Generating more than gains from investments: Why income matters
When it comes to investing, most individuals tend to think in terms of buying low and selling high as the way to really accumulate wealth. But there is another way: Make your investments earn their keep.
Investment income isn't as much fun to talk about as big gains. No one ever brags at a cocktail party about owning a company that has raised its dividend for 29 consecutive years. But stocks' dividend checks do add to return over time. And they, along with interest payments on bonds or other fixed income securities, may offer you a reliable source of income in the form of regular payments of interest and dividends. When reinvested, these payments may provide a boost to the growth of a portfolio.
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Why invest for income?
Investing for income can create a reliable stream of returns that may help ease the effects of future market disruptions.
In bear markets, owning income-producing assets typically slows down the decline in portfolio value because income return helps offset price declines.
Who should invest for income?
Consider a retiree with a $600,000 portfolio that generates 4% a year in dividends and interest. That retiree is receiving $24,000 a year before Social Security or any pension benefits he or she might be entitled to. That income may allow the principal, or invested amount, to remain invested where it can continue to appreciate.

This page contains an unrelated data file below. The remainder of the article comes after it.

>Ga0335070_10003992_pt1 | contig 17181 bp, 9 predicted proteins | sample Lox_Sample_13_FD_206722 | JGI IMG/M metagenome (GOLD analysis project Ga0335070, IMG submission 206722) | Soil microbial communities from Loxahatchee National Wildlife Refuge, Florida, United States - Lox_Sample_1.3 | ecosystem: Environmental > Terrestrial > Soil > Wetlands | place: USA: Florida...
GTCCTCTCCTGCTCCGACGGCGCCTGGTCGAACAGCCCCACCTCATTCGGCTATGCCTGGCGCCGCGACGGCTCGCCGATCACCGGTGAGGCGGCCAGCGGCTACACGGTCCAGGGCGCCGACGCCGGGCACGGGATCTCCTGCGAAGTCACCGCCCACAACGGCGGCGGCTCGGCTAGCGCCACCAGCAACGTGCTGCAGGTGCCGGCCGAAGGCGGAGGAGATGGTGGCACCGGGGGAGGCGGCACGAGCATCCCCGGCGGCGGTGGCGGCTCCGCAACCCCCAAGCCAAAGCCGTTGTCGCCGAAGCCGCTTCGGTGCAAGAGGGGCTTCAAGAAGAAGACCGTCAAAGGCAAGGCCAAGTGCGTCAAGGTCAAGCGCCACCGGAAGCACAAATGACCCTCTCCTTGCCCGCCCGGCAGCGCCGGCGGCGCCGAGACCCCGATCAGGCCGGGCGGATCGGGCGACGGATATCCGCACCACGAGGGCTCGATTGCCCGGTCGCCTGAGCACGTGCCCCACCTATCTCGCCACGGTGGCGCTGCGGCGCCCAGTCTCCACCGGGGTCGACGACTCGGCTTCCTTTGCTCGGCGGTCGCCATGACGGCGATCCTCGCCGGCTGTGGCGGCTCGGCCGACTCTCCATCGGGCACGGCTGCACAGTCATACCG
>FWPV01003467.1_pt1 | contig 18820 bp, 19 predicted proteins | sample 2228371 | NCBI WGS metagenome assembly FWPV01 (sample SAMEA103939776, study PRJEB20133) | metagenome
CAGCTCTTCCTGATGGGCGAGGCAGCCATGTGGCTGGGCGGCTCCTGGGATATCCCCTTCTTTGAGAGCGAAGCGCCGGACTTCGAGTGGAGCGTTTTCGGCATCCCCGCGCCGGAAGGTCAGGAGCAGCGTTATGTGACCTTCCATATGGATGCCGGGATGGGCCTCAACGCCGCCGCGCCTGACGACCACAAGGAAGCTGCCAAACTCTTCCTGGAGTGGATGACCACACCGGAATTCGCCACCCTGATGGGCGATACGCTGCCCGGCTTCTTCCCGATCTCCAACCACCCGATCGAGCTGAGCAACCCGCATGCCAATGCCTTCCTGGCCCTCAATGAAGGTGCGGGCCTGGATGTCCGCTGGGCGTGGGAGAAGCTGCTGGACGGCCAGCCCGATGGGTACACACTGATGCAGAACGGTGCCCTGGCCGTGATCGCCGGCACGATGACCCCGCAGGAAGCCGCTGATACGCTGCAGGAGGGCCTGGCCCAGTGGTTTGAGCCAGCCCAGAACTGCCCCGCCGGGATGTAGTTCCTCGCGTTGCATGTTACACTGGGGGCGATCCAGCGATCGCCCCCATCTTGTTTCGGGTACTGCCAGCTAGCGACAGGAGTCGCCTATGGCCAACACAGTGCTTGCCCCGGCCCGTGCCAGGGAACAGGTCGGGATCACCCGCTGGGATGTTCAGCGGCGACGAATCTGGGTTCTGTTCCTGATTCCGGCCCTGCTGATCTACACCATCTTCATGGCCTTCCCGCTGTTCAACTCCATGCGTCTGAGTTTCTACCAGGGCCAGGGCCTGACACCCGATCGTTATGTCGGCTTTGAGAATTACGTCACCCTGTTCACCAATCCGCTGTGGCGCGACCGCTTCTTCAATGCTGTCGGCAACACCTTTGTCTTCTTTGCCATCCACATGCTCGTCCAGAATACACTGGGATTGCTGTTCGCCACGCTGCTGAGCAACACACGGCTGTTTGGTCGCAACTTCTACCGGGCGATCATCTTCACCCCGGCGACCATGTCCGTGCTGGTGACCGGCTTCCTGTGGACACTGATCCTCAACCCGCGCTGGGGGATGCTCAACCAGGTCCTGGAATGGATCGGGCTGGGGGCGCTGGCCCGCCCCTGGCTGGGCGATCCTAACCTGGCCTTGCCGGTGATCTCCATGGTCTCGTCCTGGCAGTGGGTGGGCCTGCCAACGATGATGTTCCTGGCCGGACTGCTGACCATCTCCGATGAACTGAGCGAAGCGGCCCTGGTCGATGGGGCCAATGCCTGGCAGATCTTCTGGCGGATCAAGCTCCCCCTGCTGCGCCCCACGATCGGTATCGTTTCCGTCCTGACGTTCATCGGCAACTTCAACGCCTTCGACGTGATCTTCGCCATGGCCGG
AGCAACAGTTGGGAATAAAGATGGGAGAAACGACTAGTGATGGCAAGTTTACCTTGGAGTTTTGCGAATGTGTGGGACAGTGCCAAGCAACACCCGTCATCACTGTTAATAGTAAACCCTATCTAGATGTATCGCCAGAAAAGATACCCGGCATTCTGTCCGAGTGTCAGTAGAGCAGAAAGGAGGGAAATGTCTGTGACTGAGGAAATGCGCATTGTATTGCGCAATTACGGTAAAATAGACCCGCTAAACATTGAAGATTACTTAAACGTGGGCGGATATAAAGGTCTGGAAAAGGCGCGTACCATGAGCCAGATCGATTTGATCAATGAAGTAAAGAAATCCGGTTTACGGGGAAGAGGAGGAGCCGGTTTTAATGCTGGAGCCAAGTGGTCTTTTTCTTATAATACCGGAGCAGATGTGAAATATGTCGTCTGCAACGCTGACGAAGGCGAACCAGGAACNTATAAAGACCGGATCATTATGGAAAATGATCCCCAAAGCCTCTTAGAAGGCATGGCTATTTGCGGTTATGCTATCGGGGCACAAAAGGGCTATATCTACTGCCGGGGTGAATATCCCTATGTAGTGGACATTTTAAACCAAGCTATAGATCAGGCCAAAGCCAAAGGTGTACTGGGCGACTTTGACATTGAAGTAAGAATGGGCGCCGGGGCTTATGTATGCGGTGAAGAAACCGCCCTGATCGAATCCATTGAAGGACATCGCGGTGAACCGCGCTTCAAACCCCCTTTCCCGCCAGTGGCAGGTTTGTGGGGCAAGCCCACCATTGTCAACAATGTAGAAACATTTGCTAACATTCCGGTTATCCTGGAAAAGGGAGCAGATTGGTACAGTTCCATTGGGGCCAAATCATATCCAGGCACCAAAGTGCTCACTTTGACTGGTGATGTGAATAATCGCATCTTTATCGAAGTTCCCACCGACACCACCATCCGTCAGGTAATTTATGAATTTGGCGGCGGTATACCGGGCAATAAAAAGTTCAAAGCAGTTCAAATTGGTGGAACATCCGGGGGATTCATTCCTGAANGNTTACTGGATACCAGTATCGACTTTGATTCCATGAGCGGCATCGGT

But people of any age can benefit from income investments. Older and younger investors alike may benefit from income's stabilizing influence on their portfolios and the boost it can provide to savings through its reinvestment. While investing for income may provide additional cash flow and stability, it also saddles investors with tax considerations on the gains they receive.
What are your investment options?
Bonds and bond funds are typically associated with investing for income, and they are effective in adding a relatively reliable income flow to a portfolio. And there are a number of individual stocks and stock funds that pay dividends at competitive rates compared with corporate bonds and many bond funds. Traditionally, these are stocks in companies — or funds that own companies — that are well capitalized, possess a strong cash flow and have a history of increasing dividends.
What are your income needs?
Income-generating securities span the risk/reward and quality spectrums, and the specific investments you choose should complement your goals, risk tolerance and investment time horizon. Your financial adviser can help you choose the income vehicles most appropriate for your situation and your overall investment portfolio.